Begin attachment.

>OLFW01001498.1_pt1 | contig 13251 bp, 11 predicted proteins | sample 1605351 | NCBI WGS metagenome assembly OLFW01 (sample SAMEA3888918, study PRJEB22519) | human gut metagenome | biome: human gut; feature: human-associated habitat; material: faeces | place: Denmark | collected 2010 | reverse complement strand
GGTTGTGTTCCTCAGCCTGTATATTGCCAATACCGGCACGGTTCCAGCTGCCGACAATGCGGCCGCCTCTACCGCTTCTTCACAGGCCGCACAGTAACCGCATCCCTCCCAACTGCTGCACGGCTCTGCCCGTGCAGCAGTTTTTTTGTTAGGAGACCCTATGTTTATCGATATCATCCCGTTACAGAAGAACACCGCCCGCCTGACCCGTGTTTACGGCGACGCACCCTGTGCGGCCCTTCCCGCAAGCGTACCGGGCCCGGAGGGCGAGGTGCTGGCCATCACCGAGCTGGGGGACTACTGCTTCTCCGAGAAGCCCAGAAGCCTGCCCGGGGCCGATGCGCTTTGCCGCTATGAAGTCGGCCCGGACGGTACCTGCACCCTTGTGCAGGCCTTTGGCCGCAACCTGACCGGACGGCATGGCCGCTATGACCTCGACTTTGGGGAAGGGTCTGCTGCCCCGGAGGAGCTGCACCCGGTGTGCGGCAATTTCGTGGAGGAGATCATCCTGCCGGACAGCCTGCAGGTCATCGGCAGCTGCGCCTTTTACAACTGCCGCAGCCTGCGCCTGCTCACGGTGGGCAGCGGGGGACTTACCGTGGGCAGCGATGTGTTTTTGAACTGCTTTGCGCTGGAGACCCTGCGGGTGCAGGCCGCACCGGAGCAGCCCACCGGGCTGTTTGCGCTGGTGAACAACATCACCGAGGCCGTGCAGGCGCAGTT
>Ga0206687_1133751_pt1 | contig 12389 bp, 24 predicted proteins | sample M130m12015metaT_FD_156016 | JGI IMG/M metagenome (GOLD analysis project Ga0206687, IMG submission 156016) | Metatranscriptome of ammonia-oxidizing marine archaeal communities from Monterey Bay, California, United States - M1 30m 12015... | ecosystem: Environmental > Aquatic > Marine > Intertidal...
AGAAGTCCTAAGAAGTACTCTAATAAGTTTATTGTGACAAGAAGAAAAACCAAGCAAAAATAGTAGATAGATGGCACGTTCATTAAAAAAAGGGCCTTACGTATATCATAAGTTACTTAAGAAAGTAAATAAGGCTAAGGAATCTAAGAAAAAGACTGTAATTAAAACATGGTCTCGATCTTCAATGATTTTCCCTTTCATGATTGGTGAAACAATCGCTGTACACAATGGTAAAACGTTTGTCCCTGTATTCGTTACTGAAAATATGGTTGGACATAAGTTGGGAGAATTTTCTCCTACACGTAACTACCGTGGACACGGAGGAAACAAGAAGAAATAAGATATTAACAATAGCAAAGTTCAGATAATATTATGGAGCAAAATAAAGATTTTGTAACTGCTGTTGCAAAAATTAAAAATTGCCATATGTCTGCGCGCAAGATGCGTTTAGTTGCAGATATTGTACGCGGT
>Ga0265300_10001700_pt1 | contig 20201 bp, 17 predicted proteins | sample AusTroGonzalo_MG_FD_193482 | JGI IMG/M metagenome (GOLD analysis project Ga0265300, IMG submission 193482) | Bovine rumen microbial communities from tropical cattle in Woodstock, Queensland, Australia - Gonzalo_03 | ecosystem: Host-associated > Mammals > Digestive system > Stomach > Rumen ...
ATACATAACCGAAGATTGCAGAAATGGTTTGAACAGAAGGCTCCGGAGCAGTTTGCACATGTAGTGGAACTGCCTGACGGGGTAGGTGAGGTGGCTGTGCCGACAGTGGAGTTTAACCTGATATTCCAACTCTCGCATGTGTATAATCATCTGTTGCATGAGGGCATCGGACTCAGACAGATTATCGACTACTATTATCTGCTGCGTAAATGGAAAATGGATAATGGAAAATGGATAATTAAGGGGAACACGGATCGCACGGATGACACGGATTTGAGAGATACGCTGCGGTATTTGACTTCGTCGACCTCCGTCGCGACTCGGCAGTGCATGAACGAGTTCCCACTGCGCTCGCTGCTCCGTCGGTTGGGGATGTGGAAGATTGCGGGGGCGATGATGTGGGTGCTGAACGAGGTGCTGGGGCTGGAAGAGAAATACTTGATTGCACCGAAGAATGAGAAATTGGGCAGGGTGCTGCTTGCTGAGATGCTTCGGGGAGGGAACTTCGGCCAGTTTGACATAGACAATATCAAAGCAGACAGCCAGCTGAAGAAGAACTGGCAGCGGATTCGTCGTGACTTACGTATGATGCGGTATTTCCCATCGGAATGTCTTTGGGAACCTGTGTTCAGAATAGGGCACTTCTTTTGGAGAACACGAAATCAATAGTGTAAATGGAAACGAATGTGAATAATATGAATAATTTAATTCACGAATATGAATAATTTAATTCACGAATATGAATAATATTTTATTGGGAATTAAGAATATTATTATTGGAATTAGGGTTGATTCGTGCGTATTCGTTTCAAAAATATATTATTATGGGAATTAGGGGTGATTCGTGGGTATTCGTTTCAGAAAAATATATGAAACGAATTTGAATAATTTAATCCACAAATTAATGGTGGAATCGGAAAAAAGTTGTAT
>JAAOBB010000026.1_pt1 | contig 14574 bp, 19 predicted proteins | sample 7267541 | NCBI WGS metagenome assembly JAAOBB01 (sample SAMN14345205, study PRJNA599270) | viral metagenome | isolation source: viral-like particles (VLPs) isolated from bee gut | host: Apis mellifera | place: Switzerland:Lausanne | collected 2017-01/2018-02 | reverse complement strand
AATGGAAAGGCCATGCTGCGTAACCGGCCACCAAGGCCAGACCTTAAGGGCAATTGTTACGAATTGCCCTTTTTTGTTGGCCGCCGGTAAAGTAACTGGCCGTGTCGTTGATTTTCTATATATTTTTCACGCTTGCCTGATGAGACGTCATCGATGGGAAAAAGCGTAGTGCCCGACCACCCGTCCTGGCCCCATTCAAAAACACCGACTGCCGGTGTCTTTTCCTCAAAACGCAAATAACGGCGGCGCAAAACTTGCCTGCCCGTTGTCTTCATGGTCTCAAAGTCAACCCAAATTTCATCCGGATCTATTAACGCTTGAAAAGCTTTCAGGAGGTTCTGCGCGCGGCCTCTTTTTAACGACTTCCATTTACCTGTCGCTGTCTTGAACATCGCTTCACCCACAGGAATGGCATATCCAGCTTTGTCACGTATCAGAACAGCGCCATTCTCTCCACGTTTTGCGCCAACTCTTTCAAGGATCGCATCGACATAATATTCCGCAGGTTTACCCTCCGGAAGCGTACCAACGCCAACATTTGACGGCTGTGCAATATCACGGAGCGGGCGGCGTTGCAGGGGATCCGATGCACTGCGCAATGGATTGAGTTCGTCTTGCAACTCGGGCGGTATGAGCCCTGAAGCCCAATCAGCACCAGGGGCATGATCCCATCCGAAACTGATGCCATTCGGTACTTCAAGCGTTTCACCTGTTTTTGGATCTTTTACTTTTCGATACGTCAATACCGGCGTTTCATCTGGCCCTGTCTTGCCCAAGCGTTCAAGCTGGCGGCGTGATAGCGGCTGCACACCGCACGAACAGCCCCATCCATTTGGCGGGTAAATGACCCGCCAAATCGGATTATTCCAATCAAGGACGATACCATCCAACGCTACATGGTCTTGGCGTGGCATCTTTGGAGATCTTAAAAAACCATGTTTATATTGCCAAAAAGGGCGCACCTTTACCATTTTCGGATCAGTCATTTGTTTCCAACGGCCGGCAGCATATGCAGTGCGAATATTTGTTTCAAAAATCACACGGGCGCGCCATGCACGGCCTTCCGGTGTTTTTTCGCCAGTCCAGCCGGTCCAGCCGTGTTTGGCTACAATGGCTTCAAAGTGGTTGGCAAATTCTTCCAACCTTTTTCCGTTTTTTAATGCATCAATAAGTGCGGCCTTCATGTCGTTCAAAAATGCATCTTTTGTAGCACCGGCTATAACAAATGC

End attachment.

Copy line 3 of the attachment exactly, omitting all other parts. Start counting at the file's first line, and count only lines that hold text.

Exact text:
>Ga0206687_1133751_pt1 | contig 12389 bp, 24 predicted proteins | sample M130m12015metaT_FD_156016 | JGI IMG/M metagenome (GOLD analysis project Ga0206687, IMG submission 156016) | Metatranscriptome of ammonia-oxidizing marine archaeal communities from Monterey Bay, California, United States - M1 30m 12015... | ecosystem: Environmental > Aquatic > Marine > Intertidal...